Bachelor (2009) and Master (2011) in Physics, both at Universidade Federal do Rio Grande do Sul (UFRGS – Federal University of Rio Grande do Sul) in Porto Alegre-RS (Brazil). Ph.D. in Microelectronics (2015) at Programa de Pós-Graduação em Microeletrônica (PGMICRO – Graduate Program in Microelectronics) – UFRGS, with a one-year collaborative period in Paul-Drude-Institut (Berlin-Germany). During graduate studies, worked in the research of alternative semiconductor and dielectric materials for future nanoelectronics, such as germanium and graphene. After the conclusion of Ph.D., he worked as a postdoctoral researcher at Laboratório Nacional de Luz Síncrotron (LNLS – Brazilian Synchrotron Light Laboratory) from June of 2015 to October 2018, investigating the mechanocaloric effects in polymers. Currently, is a postdoctoral researcher working in a collaborative project at The Institute of Photonic Sciences (ICFO) and the Catalan Institute of Nanotechnology and Nanoscience (ICN2).


Visible and Near-lR Plasmonic Photodetectors Based on Graphene Nanoribbon Structures

Graphene plasmons exhibit extreme confinement down to the atomic limit (1) and near-field enhancement, opening compelling possibilities for light manipulation. More singularly, the optical response of these plasmonic excitations can be controlled by electrostatic gating (both in energy and intensity), leading to order-unit changes in absorption (2, 3) that can be modulated with THz bandwidth (4). However, the frequency range of these plasmons is located at mid-IR frequencies, far from de 1.5 μm telecommunications near-infrared (IR) regime, limiting their application in practical optoelectronic devices. An effective way of pushing plasmons to higher frequencies is to reduce the structure’s lateral size (D). According to our predictions, to achieve the telecommunication regime D sizes below 5 nm are required (4), which are beyond the state-of-art top-down lithography resolution.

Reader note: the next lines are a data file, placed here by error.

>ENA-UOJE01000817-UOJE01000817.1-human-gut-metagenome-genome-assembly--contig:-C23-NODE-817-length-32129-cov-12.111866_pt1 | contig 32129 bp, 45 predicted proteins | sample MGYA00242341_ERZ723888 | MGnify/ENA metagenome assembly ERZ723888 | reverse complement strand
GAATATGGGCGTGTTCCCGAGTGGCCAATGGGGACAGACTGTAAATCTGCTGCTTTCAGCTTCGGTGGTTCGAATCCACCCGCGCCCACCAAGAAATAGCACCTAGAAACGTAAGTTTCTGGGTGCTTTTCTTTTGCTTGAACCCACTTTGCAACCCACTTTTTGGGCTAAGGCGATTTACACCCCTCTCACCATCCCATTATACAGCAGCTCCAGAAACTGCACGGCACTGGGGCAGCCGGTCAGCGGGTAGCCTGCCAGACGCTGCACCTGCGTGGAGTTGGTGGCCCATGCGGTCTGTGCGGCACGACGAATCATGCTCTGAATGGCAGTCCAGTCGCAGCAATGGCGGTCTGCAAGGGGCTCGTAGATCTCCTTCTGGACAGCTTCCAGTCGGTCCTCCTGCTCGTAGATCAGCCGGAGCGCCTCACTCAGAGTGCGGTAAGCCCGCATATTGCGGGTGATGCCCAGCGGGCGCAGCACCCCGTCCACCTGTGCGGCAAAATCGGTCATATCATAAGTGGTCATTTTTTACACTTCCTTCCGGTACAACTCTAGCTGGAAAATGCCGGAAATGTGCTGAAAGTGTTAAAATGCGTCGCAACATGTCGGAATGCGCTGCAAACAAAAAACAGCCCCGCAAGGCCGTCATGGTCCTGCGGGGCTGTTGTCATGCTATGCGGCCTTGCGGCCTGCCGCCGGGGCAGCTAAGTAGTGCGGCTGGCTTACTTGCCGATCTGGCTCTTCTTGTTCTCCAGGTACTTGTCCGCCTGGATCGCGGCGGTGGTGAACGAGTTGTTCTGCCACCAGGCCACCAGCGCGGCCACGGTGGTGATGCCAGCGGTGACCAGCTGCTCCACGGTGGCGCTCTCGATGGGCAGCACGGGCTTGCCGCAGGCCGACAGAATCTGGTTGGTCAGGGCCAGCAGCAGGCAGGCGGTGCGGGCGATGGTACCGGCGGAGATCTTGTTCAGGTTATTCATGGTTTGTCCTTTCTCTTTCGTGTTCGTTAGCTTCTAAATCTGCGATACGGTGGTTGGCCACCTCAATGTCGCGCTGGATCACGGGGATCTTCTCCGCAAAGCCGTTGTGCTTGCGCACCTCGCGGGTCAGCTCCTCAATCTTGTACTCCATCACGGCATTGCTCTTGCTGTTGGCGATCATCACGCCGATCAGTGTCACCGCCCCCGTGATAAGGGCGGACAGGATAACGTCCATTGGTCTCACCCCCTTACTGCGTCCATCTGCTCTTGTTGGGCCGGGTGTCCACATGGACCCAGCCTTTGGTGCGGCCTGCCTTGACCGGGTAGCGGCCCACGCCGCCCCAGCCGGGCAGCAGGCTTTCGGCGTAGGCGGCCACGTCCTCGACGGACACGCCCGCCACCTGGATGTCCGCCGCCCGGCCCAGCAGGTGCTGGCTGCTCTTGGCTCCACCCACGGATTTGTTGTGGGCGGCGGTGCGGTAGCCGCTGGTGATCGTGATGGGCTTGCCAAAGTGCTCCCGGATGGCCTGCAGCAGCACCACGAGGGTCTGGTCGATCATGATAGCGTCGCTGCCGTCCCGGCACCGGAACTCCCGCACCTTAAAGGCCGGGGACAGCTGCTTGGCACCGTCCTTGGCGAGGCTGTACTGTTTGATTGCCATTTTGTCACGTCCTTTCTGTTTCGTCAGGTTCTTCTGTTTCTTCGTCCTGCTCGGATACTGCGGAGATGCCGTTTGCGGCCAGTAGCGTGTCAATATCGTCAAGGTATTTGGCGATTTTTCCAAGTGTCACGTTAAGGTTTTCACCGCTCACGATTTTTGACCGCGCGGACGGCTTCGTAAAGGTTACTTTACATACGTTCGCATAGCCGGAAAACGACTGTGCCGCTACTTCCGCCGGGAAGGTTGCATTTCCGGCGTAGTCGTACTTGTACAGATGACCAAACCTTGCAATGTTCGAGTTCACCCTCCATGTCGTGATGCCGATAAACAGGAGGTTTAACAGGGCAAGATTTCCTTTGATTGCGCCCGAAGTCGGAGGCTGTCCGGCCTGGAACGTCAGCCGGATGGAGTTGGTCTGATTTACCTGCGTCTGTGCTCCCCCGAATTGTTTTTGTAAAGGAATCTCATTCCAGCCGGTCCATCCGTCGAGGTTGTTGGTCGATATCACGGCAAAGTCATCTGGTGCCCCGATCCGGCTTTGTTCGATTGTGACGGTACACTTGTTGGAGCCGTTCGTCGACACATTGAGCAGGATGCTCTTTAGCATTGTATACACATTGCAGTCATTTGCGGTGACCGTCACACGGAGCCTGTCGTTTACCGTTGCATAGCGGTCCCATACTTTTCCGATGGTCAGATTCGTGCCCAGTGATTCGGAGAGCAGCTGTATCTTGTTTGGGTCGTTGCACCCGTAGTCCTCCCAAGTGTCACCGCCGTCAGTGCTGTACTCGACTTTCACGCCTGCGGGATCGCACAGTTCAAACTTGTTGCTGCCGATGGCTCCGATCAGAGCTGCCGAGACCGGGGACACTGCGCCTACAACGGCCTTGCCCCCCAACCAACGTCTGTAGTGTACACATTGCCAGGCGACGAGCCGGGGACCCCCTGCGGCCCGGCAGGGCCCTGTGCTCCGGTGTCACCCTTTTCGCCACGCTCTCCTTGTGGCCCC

Recent studies have shown that 1-3 nm-wide graphene nanoribbons (GNR) with extremely low defect density can be synthesized out of hydrocarbons precursors (5, 6). However, the lack of interibbon connectivity impedes the application of homogeneous electric fields using microscopic contacts, an essential ingredient for the induction of a uniform plasmonic response at the macroscale. In 2018, the group of Prof. Mugarza at ICN2 reported a novel method to synthesize ultra-long (>100 nm) and sub-5 nm GNRs that can be covalently coupled to give rise to a 2D porous graphene (7). The combined characteristics of these nanoporous graphene (NPG) structures (size, parallel alignment, and electrical connectivity) are ideal for optoelectronic applications and offer the unprecedented possibility to measure plasmons in graphene-based material within the telecommunication wavelengths range.

Based on this premise, the general aim of the present project is to explore the feasibility of fabricating gate-modulated optoelectronic devices based on the plasmonic response of the NPG structures. As specific goals expected, we list i) fabrication of field-effect transistors (FET) with optimized doping and charge injection characteristics; ii) optical and iii) electrical detection of gate-modulated plasmonic resonances in the visible and near-infrared spectral range. The proof of concept of such FET devices with the electrically modulated plasmonic signal will open a pathway to graphene optoelectronics at the telecommunications regime.

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